I don't think that is what most advocates of WO are attempting to do... see how much we can get away with....  You can find other faults but I really don't think that is a serious reason for the practice.  At least it was not mine.  You would not permit the argument that we should see how close to being uninspired some of St. Paul's phrases might be... like "get the cloak I forgot in Troas" type things.  There is a time-bound and cultural conditioning to some of the women/men talk in Paul, like headcoverings and pearls, expensive clothes and all that.... while they ought to dig at our modern way of life (like expensive clothes on both men and women who are Chrsitians and should be caring for the poor) they might not be as precise a code of Church practice as we could make them.  I do think that a church body that does not allow women to do much of anything that remotely touches in chargeness is being literally correct to the texts.  Those of us who step away from that position have trouble finding the line in the sand to defend.   Harvey Mozolak
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kls

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Re: The Ordination of Women
« Reply #41 on: December 14, 2010, 11:04:02 AM »
The Roman Catholic Church (excerpt from http://www.vatican.va/roman_curia/congregations/cfaith/documents/rc_con_cfaith_doc_19761015_inter-insigniores_en.html)

For this reason one cannot see how it is possible to propose the admission of women to the priesthood in virtue of the equality of rights of the human person, an equality which holds good also for Christians. To this end, use is sometimes made of the text quoted above, from the Letter to the Galatians (3:28), which says that in Christ there is no longer any distinction between men and women. But this passage does not concern ministries: it only affirms the universal calling to divine filiation, which is the same for all. Moreover, and above all, to consider the ministerial priesthood as a human right would be to misjudge it's nature completely: baptism does not confer any personal title to public ministry within the Church. The priesthood is not conferred for the honour or advantage of the recipient, but for the service of God and the Church; it is the object of a specific and totally gratuitous vocation: “You did not choose me, no, I chose you; and I commissioned you...” (Jn.15:16; Heb.5:4).

It is sometimes said and written in books and periodicals that some women feel that they have a vocation to the priesthood. Such an attraction however noble and understandable, still does not suffice for a genuine vocation. In fact a vocation cannot be reduced to a mere personal attraction, which can remain purely subjective. Since the priesthood is a particular ministry of which the Church has received the charge and the control, authentication by the Church is indispensable here and is a constitutive part of the vocation: Christ chose “those he wanted” (Mk.3:13). On the other hand, there is a universal vocation of all the baptized to the exercise of the royal priesthood by offering their lives to God and by giving witness for his praise.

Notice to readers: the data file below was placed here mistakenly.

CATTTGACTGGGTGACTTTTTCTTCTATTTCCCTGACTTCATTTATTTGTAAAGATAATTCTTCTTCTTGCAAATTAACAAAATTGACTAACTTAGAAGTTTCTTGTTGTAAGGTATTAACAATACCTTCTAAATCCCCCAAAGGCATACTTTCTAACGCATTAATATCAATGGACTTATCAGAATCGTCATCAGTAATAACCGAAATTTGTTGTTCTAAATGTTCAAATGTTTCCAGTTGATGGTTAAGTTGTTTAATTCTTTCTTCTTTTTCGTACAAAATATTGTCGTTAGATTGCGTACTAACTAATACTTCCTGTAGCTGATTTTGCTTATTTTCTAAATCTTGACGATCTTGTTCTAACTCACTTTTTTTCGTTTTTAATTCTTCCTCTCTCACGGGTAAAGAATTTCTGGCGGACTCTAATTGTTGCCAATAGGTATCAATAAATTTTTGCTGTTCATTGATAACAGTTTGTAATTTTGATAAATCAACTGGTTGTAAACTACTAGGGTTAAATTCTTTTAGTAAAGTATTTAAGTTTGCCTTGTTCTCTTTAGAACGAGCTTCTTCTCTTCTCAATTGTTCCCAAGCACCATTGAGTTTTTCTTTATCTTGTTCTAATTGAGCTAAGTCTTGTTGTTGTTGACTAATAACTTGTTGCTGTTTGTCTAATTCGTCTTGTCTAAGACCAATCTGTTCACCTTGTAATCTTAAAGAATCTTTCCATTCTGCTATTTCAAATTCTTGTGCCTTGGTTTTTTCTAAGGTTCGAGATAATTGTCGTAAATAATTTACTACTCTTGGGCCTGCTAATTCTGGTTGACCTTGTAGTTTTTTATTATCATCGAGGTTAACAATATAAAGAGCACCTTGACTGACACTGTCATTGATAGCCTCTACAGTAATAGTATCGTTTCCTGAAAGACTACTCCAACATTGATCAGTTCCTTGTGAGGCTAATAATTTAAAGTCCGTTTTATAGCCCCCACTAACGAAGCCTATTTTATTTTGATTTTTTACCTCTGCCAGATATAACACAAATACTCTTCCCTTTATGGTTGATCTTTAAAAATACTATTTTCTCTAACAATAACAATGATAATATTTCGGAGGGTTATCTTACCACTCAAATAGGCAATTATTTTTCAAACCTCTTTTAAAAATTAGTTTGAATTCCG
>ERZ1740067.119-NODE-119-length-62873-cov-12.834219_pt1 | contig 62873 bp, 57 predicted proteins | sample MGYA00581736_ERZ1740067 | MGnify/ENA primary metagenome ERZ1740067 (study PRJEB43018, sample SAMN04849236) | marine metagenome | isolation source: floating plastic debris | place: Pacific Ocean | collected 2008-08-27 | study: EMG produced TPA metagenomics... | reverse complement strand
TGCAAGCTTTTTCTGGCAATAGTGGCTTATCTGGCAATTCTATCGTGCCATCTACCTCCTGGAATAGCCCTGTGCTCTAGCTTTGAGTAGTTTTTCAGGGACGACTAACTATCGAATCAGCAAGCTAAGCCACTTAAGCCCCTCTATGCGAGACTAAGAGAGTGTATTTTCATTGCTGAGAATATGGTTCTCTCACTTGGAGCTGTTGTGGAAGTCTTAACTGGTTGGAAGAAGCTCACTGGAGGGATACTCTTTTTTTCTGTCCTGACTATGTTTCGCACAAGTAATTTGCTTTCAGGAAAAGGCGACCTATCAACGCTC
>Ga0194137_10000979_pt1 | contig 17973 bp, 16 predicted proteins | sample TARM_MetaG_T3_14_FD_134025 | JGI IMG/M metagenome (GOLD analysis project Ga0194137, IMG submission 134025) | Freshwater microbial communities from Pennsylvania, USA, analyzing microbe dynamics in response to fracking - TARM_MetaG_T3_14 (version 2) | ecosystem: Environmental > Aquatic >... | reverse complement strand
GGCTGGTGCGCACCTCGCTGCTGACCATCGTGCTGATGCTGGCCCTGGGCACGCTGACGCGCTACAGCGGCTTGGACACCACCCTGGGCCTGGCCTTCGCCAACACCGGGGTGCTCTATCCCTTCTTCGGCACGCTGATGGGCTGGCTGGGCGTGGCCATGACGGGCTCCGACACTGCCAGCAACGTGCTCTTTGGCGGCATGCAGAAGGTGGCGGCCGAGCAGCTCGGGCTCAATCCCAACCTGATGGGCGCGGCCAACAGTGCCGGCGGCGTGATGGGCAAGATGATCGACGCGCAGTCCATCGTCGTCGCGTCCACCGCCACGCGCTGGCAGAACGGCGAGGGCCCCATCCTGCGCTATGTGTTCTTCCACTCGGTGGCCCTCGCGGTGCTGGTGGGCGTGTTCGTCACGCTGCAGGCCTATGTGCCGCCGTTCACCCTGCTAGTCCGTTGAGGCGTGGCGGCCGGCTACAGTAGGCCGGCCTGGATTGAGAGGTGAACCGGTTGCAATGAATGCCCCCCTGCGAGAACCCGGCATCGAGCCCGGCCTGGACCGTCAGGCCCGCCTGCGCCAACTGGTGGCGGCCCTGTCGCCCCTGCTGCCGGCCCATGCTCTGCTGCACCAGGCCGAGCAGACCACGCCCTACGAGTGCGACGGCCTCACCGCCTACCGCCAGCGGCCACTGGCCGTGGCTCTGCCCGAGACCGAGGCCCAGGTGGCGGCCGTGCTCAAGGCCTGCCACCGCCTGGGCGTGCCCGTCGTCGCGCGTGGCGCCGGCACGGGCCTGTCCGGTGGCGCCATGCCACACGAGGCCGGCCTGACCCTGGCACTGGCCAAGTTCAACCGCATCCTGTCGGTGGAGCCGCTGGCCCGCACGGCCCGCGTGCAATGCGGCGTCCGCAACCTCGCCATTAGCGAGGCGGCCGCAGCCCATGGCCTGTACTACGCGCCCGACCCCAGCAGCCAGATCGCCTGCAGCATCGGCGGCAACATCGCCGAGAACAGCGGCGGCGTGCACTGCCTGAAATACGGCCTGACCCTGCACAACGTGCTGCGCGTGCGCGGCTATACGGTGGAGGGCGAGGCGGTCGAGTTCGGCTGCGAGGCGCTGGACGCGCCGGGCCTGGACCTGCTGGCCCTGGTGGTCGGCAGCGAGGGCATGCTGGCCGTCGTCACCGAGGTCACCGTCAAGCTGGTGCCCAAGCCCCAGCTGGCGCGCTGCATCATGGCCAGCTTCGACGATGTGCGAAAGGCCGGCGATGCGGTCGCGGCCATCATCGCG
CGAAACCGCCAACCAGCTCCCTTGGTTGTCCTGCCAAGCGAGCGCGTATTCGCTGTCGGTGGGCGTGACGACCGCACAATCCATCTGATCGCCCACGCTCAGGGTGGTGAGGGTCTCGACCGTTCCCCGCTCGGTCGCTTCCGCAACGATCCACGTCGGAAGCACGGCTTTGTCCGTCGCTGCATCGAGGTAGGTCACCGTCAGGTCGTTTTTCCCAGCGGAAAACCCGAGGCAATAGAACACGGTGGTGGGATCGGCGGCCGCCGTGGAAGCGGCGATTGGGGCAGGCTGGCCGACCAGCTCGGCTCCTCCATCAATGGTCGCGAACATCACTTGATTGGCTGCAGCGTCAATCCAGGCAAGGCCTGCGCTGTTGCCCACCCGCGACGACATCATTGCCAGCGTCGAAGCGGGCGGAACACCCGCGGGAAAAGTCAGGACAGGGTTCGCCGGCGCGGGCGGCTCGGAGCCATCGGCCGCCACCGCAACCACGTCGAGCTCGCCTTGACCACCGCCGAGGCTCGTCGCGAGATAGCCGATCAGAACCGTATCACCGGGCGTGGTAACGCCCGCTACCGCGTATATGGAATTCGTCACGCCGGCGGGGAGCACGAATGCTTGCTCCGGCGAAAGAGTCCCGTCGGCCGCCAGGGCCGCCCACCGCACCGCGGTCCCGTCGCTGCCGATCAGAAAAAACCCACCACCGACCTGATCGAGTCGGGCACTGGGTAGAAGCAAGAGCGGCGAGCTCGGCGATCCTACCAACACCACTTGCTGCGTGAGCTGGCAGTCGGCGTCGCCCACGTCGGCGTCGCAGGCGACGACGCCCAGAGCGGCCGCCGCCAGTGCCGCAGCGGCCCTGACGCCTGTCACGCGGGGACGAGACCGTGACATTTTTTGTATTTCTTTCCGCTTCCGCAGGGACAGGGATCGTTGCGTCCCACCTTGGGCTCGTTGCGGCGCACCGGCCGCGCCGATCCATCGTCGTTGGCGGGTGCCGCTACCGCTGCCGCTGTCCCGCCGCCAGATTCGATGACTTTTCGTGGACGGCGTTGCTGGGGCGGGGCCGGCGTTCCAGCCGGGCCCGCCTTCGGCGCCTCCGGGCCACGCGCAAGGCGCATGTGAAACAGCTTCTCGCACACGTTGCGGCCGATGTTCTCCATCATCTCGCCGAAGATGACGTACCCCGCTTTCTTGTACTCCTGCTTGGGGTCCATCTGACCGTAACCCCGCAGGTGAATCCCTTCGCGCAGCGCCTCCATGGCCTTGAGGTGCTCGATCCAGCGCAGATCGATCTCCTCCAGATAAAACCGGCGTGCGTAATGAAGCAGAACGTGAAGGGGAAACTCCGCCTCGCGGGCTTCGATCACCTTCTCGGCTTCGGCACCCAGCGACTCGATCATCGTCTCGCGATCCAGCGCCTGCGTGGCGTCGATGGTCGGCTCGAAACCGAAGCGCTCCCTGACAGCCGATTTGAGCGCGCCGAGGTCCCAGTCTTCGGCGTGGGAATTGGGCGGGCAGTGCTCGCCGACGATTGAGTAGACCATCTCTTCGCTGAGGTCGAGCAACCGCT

Women who express a desire for the ministerial priesthood are doubtless motivated by the desire to serve Christ and the Church. And it is not surprising that, at a time when they are becoming more aware of the discriminations to which they have been subjected, they should desire the ministerial priesthood itself. But it must not be forgotten that the priesthood does not form part of the rights of the individual, but stems from the economy of the mystery of Christ and the Church. The priestly office cannot become the goal of social advancement: no merely human progress of society or of the individual can of itself give access to it: it is of another order.

It therefore remains for us to meditate more deeply on the nature of the real equality of the baptized which is one of the great affirmations of Christianity; equality is in no way identity, for the Church is a differentiated body, in which each individual has his or her role. The roles are distinct, and must not be confused; they do not favour the superiority of some vis-a-vis the others, nor do they provide an excuse for jealousy; the only better gift, which can and must be desired, is love (1 Cor 12-13). The greatest in the Kingdom of Heaven are not the ministers but the saints.